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Act II, Scene 4
Back in Pericles' country, Tyre, Helicanus is telling another nobleman that "a fire from heaven" has struck Antiochus and his daughter. Both agree that sin has been rightly punished.
Meanwhile, a group of lords enters. They forcefully plead with Helicanus to become the official sovereign of Tyre. They fear that Pericles is dead and declare that the country cannot remain without a ruler. Helicanus persuades them to wait another year before declaring Pericles dead. He decides to launch a hunt for Pericles. If the search proves fruitless, he agrees to take over the rule.
This scene at once removes the obstacle for Pericles' return, and reinforces an earlier stated belief in fate. Antiochus and his daughter receive their just reward for their sins when lightning apparently strikes them dead. In Shakespeare's time, it was essential that dramatized characters received their just rewards, rather than be immoral and sinful and continue always to prosper. Pericles no longer has a reason to stay away from home, so this fact, coupled with recent romantic developments in Pentapolis, establishes a mood of peace and happiness.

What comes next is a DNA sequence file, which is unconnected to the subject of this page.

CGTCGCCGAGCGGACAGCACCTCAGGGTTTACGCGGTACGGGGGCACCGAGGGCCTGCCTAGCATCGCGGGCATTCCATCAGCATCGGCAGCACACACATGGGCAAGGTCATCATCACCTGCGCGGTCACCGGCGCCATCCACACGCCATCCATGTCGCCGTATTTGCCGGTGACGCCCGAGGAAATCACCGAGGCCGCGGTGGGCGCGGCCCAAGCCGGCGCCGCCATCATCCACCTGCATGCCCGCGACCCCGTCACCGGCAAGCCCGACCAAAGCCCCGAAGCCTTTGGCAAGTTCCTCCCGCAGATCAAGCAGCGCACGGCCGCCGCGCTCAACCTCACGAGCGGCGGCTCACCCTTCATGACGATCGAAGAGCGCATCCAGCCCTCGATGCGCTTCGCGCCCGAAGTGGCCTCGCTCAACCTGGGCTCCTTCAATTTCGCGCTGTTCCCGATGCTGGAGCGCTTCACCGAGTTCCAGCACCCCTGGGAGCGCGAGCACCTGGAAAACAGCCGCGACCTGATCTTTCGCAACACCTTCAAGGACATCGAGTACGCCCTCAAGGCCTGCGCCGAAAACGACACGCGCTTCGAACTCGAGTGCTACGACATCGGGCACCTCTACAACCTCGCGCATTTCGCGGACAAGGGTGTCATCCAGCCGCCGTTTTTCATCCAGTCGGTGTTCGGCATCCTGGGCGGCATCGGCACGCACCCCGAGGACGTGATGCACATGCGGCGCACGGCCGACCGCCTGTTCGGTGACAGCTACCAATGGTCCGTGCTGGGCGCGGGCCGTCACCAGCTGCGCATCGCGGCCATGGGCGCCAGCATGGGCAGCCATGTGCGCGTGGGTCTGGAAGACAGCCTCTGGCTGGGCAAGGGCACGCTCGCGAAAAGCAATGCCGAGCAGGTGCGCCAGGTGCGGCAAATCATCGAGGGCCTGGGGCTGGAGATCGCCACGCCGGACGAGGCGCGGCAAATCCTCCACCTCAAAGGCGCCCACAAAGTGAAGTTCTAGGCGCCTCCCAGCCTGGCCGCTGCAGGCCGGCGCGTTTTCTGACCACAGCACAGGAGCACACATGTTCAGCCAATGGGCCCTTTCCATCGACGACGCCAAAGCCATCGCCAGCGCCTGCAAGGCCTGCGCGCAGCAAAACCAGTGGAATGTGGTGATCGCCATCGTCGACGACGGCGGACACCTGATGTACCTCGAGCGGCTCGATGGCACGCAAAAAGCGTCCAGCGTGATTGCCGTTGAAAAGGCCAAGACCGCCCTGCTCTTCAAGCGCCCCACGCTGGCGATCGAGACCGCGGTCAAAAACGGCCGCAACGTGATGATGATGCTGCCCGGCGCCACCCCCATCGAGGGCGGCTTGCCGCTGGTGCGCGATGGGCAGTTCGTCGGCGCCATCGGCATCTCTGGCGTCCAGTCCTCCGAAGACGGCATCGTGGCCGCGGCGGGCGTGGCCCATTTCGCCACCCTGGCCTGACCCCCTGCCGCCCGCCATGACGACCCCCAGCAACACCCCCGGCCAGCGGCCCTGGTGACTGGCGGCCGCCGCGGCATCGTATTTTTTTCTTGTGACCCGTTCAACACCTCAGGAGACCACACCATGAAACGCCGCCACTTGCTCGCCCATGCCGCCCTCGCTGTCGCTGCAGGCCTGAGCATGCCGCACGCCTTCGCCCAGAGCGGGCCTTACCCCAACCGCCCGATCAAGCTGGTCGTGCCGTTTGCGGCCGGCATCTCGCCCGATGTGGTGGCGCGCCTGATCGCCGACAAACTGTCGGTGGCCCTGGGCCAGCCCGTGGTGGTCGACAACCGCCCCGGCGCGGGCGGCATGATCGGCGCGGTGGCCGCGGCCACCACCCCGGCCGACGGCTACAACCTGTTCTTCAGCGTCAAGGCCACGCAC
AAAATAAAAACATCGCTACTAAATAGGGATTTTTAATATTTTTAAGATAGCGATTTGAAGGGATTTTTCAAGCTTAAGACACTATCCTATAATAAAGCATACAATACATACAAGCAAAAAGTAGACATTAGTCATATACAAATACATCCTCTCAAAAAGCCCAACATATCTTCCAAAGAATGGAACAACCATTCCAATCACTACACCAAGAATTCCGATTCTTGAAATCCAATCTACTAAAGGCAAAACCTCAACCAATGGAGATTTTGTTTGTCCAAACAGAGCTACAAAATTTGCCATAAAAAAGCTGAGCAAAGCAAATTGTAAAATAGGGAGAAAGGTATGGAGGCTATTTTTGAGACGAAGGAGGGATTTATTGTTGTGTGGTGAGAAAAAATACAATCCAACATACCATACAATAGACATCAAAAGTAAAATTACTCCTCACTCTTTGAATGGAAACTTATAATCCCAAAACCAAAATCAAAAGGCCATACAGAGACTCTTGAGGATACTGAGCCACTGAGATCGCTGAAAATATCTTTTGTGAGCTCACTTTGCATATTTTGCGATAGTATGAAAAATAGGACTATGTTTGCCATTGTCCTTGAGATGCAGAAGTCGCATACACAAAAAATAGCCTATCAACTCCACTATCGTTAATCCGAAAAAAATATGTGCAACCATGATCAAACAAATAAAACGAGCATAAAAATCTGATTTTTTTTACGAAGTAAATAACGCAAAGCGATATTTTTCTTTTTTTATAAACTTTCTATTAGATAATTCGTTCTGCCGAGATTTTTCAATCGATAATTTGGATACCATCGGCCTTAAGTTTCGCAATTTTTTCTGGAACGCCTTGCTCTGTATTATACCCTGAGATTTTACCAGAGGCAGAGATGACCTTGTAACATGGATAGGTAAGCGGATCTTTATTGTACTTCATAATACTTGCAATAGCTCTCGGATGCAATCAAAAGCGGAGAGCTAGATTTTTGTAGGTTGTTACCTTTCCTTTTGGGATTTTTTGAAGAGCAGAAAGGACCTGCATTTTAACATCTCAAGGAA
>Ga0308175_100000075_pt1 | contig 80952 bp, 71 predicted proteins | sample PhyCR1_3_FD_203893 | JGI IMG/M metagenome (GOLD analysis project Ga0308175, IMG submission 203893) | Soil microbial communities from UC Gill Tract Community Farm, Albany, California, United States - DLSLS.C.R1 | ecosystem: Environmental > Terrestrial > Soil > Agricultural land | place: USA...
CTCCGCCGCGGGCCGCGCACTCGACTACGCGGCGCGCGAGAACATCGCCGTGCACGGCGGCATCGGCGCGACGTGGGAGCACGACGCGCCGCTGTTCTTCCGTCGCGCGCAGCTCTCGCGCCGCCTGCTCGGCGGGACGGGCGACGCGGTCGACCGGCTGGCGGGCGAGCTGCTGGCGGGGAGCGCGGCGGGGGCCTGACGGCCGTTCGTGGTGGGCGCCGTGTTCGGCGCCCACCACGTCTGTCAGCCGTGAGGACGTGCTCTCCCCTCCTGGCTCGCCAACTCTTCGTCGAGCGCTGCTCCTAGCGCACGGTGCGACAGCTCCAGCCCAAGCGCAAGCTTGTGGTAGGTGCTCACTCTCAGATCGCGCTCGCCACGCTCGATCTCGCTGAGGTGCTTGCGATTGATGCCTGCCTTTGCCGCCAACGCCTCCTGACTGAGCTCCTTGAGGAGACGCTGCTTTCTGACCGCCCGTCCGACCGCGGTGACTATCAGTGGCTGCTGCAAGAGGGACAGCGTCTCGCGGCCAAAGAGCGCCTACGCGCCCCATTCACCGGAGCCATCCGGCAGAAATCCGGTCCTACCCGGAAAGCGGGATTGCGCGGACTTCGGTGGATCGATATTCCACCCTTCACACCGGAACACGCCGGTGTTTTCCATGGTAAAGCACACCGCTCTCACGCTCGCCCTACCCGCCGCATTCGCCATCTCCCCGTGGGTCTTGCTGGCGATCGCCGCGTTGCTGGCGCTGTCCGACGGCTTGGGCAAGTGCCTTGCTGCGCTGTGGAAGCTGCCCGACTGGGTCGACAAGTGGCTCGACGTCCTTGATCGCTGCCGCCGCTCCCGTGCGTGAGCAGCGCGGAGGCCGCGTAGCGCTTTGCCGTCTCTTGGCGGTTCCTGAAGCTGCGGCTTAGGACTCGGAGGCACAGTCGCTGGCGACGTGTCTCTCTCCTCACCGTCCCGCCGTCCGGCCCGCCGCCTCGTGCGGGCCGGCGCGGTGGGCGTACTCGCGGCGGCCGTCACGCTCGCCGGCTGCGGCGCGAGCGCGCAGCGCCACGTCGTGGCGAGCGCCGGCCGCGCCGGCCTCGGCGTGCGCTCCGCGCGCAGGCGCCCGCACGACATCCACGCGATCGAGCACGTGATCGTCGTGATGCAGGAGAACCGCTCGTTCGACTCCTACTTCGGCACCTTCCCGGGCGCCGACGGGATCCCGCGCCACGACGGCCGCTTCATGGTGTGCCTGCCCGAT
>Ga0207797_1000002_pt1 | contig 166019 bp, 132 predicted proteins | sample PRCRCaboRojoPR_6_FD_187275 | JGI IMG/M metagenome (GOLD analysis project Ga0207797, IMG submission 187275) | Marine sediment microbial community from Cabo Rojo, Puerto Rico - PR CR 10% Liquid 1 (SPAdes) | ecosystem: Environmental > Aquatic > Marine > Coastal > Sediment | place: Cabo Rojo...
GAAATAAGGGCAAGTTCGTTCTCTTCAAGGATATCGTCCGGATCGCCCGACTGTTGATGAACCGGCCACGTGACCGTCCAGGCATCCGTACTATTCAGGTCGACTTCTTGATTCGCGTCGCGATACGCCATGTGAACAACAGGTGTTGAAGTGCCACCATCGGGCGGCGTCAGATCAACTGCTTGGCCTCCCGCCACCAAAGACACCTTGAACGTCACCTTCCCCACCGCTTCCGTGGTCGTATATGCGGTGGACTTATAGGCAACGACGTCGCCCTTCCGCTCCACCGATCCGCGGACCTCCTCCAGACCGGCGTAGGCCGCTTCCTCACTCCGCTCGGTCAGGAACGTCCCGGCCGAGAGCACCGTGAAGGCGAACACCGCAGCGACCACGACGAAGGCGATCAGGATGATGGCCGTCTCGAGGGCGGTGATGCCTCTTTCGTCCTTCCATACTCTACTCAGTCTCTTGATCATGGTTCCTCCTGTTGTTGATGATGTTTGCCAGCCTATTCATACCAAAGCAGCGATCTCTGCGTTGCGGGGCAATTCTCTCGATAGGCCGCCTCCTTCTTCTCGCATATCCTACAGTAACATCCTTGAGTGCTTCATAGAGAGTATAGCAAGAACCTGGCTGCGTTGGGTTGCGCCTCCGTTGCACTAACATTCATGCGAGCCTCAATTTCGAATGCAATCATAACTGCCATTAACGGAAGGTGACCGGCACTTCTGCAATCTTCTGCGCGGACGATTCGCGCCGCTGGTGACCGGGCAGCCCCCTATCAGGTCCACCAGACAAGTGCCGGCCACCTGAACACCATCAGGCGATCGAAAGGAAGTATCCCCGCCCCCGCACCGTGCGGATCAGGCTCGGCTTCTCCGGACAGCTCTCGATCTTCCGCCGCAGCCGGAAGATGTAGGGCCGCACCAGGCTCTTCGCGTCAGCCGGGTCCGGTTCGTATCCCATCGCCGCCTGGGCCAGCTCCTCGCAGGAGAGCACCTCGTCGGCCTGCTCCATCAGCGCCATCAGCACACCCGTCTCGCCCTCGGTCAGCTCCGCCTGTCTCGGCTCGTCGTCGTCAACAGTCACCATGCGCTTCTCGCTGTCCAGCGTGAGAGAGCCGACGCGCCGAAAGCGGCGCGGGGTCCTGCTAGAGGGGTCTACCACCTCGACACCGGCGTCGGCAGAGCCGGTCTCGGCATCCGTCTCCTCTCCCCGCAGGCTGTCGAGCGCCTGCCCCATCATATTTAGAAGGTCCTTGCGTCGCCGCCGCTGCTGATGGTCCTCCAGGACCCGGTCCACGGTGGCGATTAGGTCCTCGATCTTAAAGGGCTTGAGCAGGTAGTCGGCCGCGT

Another important revelation in this scene is Helicanus' loyalty and virtue. He has the opportunity to take over the kingdom of Tyre. In fact, the people urge him to do so. A lesser man might be tempted by the appeal and the power afforded by such an offer, but Helicanus remains faithful to his friend Pericles. So far, the audience has seen characters that exemplify either clear virtue or unquestionable vice, all in differing positions of power. Antiochus, the wicked tyrant, pays the price for sin. Simonides, Pericles, and Helicanus are good leaders who have earned respect and loyalty. All are secure in their positions.